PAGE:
Table 3 Comparison of the area under the curve of prediction models for the incidence of eGFR < 60 mL/min/1.73 m2, albuminuria, and chronic kidney disease.

Discussion

In the present study, we showed significant associations between GPC4 and decreased eGFR, albuminuria, and as a consequence CKD in a cohort of coronary angiography patients. Previously, GPC4 has been associated with eGFR and urinary albumin excretion in a single, relatively small-sized study including 161 Korean patients with diabetes21. Our study does not only confirm these findings in a much larger cohort of patients but additionally shows that serum GPC4 predicts the future risk of decreased kidney function. In this regard, circulating GPC4 even outperforms other serum markers recently proposed for the detection of kidney disease such as uromodulin5,7 or FGF239,10.

Our study is in line with previous findings demonstrating significant associations of serum GPC4 with BMI13,17,18,19,23 and systolic blood pressure18. The linkage between GPC4 and obesity-related traits may have contributed to the significant association between GPC4 and kidney function but does not fully explain it. Multivariable logistic regression analyses revealed that the association between GPC4 and kidney function remained robust when metabolic parameters and other conventional risk factors such as smoking or significant CAD were included in the model. Therefore, it can be assumed that GPC4 is linked with kidney function decline either as factor of kidney perfusion or as a product of unsatisfactory glycaemic or metabolic control beyond its association with a traditional kidney risk profile predisposing to CKD.

Increased GPC4 levels in patients with decreased kidney function may be a result of impaired glomerular filtration, responsible for elevated plasma levels of creatinine and urea as well. In fact, among the investigated parameters the strongest correlation was found between serum GPC4 und eGFR. However, unlike circulating creatinine and urea, serum GPC4 was strongly correlated with urinary albuminuria too. Albuminuria associated with progression of kidney disease is likely caused by the degradation of the glycocalyx, a hydrogel comprised of glycosoaminoglycans, glycoproteins and associated serum proteins that covers the luminal surface of the glomerular endothelium and that normally acts as a barrier against albumin filtration24,25. Degradation of the endothelial glycocalyx layer (“shedding”) occurs in inflammatory states and during ischemia and results in the release of measurable glycocalyx components into the circulation26,27. As GPC4 contributes to the formation of the glycocalyx, circulating GPC4, derived from endothelial glycocalyx shedding may, therefore, represent a surrogate marker of kidney dysfunction caused by damage to the glycocalyx. In fact, the glycocalyx shed markers syndecan-1 and hyaluronan have been previously associated with different CKD stages supporting this hypothesis28,29.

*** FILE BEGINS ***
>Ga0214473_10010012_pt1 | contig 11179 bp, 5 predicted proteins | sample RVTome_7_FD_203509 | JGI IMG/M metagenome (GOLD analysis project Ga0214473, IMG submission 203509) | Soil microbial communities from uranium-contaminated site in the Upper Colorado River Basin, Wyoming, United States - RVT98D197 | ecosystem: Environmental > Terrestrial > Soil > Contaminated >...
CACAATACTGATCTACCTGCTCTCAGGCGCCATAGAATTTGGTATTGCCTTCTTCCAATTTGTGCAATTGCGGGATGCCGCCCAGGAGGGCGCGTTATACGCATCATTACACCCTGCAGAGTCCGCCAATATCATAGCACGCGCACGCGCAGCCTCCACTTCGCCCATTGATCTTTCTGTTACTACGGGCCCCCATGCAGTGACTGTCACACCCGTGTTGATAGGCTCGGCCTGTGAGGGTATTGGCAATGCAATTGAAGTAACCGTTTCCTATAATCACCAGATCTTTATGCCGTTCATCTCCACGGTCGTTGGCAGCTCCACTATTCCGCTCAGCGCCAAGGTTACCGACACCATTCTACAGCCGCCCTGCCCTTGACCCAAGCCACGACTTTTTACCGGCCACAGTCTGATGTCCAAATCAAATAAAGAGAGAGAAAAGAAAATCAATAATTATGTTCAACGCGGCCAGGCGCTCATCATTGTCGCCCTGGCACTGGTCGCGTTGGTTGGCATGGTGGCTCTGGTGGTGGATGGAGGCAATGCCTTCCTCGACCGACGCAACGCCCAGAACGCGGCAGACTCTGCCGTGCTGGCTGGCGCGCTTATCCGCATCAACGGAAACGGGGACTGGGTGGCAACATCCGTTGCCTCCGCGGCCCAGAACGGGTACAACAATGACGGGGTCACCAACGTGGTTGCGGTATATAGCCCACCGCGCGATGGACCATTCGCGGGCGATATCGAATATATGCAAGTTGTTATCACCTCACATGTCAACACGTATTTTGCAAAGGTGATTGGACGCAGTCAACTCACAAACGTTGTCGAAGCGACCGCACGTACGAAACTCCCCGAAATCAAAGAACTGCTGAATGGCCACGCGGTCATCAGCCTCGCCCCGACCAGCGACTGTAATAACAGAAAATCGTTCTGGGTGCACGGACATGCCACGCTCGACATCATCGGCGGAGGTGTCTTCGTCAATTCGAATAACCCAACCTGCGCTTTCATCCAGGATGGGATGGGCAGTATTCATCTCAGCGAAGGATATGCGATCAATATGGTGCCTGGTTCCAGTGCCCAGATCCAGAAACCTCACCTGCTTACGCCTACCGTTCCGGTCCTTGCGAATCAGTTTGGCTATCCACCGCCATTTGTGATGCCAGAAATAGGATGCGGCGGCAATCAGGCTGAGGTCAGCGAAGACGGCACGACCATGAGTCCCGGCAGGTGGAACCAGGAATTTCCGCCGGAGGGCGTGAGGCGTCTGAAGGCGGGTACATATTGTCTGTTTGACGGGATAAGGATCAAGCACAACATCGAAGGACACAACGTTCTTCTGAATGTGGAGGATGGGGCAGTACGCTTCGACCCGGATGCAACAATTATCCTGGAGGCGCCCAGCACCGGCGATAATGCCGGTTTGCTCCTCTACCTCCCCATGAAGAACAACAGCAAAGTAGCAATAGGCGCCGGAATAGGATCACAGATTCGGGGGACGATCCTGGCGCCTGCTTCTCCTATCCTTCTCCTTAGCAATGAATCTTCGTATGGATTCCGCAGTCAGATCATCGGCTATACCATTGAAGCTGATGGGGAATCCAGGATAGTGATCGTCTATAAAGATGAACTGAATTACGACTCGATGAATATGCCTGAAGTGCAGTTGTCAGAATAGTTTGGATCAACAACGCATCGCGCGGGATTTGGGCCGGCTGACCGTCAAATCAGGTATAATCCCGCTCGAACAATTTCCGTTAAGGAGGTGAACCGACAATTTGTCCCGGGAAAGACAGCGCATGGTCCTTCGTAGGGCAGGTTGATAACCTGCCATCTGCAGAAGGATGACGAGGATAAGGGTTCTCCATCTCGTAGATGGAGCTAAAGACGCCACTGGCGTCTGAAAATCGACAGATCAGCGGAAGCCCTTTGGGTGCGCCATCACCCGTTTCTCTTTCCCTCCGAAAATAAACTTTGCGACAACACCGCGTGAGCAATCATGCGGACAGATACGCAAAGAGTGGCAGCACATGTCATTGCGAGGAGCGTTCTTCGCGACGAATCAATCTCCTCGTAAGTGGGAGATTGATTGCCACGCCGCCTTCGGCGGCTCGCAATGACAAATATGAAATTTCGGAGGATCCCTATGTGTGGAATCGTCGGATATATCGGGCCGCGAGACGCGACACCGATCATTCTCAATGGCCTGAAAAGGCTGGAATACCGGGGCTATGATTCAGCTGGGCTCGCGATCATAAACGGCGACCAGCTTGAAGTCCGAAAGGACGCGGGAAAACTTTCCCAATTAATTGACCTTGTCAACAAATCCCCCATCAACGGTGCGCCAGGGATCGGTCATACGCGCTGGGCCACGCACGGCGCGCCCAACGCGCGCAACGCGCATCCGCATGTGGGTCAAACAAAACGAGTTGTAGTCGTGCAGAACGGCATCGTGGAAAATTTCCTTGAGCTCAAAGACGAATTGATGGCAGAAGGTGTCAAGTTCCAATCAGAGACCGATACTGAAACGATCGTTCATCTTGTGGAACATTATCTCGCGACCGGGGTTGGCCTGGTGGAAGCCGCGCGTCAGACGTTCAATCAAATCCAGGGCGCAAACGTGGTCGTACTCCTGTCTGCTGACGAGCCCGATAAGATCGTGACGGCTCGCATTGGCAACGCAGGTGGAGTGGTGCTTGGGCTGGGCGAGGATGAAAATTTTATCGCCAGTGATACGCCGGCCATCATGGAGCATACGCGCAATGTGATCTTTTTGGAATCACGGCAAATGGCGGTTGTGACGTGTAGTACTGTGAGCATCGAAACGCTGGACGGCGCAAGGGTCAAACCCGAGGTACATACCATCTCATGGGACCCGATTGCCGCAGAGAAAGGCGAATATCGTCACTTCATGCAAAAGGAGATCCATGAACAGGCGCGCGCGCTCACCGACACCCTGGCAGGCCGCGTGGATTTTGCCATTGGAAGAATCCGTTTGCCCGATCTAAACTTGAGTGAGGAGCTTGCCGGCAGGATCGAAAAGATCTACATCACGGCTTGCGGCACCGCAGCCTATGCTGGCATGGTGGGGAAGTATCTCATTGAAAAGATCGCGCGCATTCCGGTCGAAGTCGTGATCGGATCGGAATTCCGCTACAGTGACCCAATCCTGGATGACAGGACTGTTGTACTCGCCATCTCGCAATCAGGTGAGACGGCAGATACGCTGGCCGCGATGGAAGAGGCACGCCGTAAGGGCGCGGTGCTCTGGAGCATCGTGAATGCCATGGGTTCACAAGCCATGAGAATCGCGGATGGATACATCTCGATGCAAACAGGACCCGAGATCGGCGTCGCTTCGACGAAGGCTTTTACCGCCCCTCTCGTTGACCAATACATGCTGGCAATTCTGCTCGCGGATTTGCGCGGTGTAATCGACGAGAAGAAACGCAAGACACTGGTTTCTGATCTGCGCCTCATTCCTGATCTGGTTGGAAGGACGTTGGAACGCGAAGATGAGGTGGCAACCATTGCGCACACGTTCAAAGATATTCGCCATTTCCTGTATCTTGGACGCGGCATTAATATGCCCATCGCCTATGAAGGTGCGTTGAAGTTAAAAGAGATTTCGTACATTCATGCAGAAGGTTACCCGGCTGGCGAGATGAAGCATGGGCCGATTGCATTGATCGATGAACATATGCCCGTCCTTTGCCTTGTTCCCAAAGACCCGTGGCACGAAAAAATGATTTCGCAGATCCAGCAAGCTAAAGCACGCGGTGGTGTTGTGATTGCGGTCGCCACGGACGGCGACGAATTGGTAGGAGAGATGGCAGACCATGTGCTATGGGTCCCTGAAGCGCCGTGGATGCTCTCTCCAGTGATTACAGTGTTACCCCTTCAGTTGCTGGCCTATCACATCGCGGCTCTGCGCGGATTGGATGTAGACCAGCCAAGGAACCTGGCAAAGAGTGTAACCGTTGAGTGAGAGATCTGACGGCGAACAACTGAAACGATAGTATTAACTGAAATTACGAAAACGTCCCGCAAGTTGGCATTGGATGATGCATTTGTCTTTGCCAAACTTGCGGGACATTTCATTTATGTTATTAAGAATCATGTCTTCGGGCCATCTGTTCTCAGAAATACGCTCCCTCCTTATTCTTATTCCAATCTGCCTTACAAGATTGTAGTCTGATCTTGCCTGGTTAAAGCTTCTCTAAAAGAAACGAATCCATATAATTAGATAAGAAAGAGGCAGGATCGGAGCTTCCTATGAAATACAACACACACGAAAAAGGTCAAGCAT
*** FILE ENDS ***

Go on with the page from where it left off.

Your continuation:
Since GPC4 is highly expressed in tubular epithelial cells in the adult kidney, it may also have a physiological function30. GPC4 can interact with the insulin receptor enhancing insulin signalling in preadipocytes and plays a role in adipocyte differentiation13. Insulin also performs distinct actions in kidney tissue that regulate metabolic and growth pathways as well as the kidney microcirculation. Consequently, resistance to the metabolic actions of insulin affects kidney structure and function31. It has been speculated that an increase of circulating GPC4 could represent a regulatory mechanism by which fat acts to counteract insulin resistance13,32. This hypothesis could be applicable for kidney tissue as well, assuming that increased GPC4 levels mirror elevated demand of insulin needed for maintenance of kidney function and kidney repair.